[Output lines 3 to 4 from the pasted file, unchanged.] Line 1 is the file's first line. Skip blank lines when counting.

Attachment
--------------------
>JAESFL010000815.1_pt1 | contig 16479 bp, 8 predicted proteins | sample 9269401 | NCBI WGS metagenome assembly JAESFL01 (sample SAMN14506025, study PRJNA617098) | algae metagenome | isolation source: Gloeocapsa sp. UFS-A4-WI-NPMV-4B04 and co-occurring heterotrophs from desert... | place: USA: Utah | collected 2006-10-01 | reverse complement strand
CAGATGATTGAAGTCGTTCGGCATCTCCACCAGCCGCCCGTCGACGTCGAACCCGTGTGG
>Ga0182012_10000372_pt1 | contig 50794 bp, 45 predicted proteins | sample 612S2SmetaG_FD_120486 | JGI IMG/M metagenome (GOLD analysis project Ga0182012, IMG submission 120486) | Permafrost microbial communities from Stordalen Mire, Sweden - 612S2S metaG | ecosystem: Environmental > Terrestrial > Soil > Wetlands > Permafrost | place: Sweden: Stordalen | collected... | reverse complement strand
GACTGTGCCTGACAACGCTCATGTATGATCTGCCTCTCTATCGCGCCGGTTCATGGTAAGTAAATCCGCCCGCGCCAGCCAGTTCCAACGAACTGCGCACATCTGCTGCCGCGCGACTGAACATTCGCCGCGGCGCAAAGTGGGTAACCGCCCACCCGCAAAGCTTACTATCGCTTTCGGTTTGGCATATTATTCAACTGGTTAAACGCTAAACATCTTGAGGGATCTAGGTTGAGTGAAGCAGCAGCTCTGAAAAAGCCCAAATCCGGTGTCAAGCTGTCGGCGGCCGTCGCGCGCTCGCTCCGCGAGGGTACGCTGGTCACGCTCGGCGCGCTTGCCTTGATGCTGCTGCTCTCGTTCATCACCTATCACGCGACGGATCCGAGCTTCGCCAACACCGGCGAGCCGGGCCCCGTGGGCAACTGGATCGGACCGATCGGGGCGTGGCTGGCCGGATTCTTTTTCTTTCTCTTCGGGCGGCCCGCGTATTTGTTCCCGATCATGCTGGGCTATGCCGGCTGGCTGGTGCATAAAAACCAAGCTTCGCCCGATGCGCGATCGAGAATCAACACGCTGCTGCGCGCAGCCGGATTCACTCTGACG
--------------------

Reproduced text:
>Ga0182012_10000372_pt1 | contig 50794 bp, 45 predicted proteins | sample 612S2SmetaG_FD_120486 | JGI IMG/M metagenome (GOLD analysis project Ga0182012, IMG submission 120486) | Permafrost microbial communities from Stordalen Mire, Sweden - 612S2S metaG | ecosystem: Environmental > Terrestrial > Soil > Wetlands > Permafrost | place: Sweden: Stordalen | collected... | reverse complement strand
GACTGTGCCTGACAACGCTCATGTATGATCTGCCTCTCTATCGCGCCGGTTCATGGTAAGTAAATCCGCCCGCGCCAGCCAGTTCCAACGAACTGCGCACATCTGCTGCCGCGCGACTGAACATTCGCCGCGGCGCAAAGTGGGTAACCGCCCACCCGCAAAGCTTACTATCGCTTTCGGTTTGGCATATTATTCAACTGGTTAAACGCTAAACATCTTGAGGGATCTAGGTTGAGTGAAGCAGCAGCTCTGAAAAAGCCCAAATCCGGTGTCAAGCTGTCGGCGGCCGTCGCGCGCTCGCTCCGCGAGGGTACGCTGGTCACGCTCGGCGCGCTTGCCTTGATGCTGCTGCTCTCGTTCATCACCTATCACGCGACGGATCCGAGCTTCGCCAACACCGGCGAGCCGGGCCCCGTGGGCAACTGGATCGGACCGATCGGGGCGTGGCTGGCCGGATTCTTTTTCTTTCTCTTCGGGCGGCCCGCGTATTTGTTCCCGATCATGCTGGGCTATGCCGGCTGGCTGGTGCATAAAAACCAAGCTTCGCCCGATGCGCGATCGAGAATCAACACGCTGCTGCGCGCAGCCGGATTCACTCTGACG